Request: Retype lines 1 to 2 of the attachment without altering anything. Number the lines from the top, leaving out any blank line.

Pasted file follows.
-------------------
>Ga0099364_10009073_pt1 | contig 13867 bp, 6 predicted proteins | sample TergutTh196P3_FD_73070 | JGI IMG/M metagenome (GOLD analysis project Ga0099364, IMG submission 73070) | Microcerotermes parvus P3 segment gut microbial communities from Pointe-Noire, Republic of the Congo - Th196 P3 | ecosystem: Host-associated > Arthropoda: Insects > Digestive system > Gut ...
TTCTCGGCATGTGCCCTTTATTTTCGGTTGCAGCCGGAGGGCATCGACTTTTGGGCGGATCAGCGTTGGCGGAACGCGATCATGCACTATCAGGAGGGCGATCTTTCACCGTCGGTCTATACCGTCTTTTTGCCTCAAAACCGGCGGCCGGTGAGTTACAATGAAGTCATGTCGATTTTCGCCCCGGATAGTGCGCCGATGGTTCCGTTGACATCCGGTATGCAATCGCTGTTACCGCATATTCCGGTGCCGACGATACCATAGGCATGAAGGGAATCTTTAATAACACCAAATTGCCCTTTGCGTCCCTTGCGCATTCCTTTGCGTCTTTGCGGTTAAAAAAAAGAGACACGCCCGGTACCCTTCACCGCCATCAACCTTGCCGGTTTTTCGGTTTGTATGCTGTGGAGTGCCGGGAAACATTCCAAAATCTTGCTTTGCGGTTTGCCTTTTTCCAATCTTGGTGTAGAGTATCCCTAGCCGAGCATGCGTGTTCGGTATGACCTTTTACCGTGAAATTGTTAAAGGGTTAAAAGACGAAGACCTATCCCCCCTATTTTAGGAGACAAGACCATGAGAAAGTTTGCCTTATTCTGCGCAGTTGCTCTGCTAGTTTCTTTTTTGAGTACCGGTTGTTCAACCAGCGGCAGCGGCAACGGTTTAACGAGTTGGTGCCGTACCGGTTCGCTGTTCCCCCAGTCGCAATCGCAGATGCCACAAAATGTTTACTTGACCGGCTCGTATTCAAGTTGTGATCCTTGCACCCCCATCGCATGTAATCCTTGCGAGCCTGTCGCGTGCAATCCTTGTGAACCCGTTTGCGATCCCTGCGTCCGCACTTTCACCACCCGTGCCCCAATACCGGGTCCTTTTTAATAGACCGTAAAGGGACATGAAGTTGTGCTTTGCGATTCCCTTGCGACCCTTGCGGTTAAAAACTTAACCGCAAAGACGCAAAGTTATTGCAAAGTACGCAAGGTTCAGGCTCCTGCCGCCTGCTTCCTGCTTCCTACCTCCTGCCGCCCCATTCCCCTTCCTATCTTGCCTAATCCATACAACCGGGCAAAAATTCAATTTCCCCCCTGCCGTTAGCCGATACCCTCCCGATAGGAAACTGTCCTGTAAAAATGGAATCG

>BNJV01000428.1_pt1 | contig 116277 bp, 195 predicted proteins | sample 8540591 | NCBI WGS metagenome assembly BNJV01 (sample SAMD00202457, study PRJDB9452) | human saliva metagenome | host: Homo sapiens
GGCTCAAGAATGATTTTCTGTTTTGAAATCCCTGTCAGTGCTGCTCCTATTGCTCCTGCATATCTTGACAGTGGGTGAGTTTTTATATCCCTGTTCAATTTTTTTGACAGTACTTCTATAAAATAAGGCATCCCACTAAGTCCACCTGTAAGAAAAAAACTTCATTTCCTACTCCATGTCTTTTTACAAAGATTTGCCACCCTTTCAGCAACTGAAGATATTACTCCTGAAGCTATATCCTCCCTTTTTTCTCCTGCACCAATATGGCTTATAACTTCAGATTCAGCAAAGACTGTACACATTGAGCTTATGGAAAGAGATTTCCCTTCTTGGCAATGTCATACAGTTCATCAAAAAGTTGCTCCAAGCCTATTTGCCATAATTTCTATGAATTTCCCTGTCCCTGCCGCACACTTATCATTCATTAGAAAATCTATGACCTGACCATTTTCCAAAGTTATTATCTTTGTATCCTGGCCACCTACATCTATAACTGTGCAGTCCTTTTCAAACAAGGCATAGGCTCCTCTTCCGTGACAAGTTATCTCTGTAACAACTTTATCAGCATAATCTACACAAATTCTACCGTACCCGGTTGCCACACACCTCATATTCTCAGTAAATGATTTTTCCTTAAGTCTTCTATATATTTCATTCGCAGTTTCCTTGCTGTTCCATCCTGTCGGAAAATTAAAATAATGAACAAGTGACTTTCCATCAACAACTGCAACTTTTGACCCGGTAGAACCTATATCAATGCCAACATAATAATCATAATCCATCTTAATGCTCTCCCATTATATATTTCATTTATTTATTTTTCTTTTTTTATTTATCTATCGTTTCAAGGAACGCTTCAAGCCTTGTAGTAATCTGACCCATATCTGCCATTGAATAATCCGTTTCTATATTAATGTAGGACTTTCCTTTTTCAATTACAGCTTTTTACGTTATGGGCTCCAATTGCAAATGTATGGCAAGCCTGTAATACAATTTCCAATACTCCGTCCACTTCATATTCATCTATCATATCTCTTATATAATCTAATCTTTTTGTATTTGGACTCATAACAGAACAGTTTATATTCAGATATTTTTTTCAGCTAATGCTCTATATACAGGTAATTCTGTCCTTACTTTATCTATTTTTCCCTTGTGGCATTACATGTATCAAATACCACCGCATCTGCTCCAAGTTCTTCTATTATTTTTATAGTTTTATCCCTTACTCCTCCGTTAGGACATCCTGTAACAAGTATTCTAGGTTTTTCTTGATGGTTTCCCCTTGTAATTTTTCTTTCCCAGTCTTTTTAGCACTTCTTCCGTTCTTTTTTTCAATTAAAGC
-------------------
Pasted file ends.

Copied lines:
>Ga0099364_10009073_pt1 | contig 13867 bp, 6 predicted proteins | sample TergutTh196P3_FD_73070 | JGI IMG/M metagenome (GOLD analysis project Ga0099364, IMG submission 73070) | Microcerotermes parvus P3 segment gut microbial communities from Pointe-Noire, Republic of the Congo - Th196 P3 | ecosystem: Host-associated > Arthropoda: Insects > Digestive system > Gut ...
TTCTCGGCATGTGCCCTTTATTTTCGGTTGCAGCCGGAGGGCATCGACTTTTGGGCGGATCAGCGTTGGCGGAACGCGATCATGCACTATCAGGAGGGCGATCTTTCACCGTCGGTCTATACCGTCTTTTTGCCTCAAAACCGGCGGCCGGTGAGTTACAATGAAGTCATGTCGATTTTCGCCCCGGATAGTGCGCCGATGGTTCCGTTGACATCCGGTATGCAATCGCTGTTACCGCATATTCCGGTGCCGACGATACCATAGGCATGAAGGGAATCTTTAATAACACCAAATTGCCCTTTGCGTCCCTTGCGCATTCCTTTGCGTCTTTGCGGTTAAAAAAAAGAGACACGCCCGGTACCCTTCACCGCCATCAACCTTGCCGGTTTTTCGGTTTGTATGCTGTGGAGTGCCGGGAAACATTCCAAAATCTTGCTTTGCGGTTTGCCTTTTTCCAATCTTGGTGTAGAGTATCCCTAGCCGAGCATGCGTGTTCGGTATGACCTTTTACCGTGAAATTGTTAAAGGGTTAAAAGACGAAGACCTATCCCCCCTATTTTAGGAGACAAGACCATGAGAAAGTTTGCCTTATTCTGCGCAGTTGCTCTGCTAGTTTCTTTTTTGAGTACCGGTTGTTCAACCAGCGGCAGCGGCAACGGTTTAACGAGTTGGTGCCGTACCGGTTCGCTGTTCCCCCAGTCGCAATCGCAGATGCCACAAAATGTTTACTTGACCGGCTCGTATTCAAGTTGTGATCCTTGCACCCCCATCGCATGTAATCCTTGCGAGCCTGTCGCGTGCAATCCTTGTGAACCCGTTTGCGATCCCTGCGTCCGCACTTTCACCACCCGTGCCCCAATACCGGGTCCTTTTTAATAGACCGTAAAGGGACATGAAGTTGTGCTTTGCGATTCCCTTGCGACCCTTGCGGTTAAAAACTTAACCGCAAAGACGCAAAGTTATTGCAAAGTACGCAAGGTTCAGGCTCCTGCCGCCTGCTTCCTGCTTCCTACCTCCTGCCGCCCCATTCCCCTTCCTATCTTGCCTAATCCATACAACCGGGCAAAAATTCAATTTCCCCCCTGCCGTTAGCCGATACCCTCCCGATAGGAAACTGTCCTGTAAAAATGGAATCG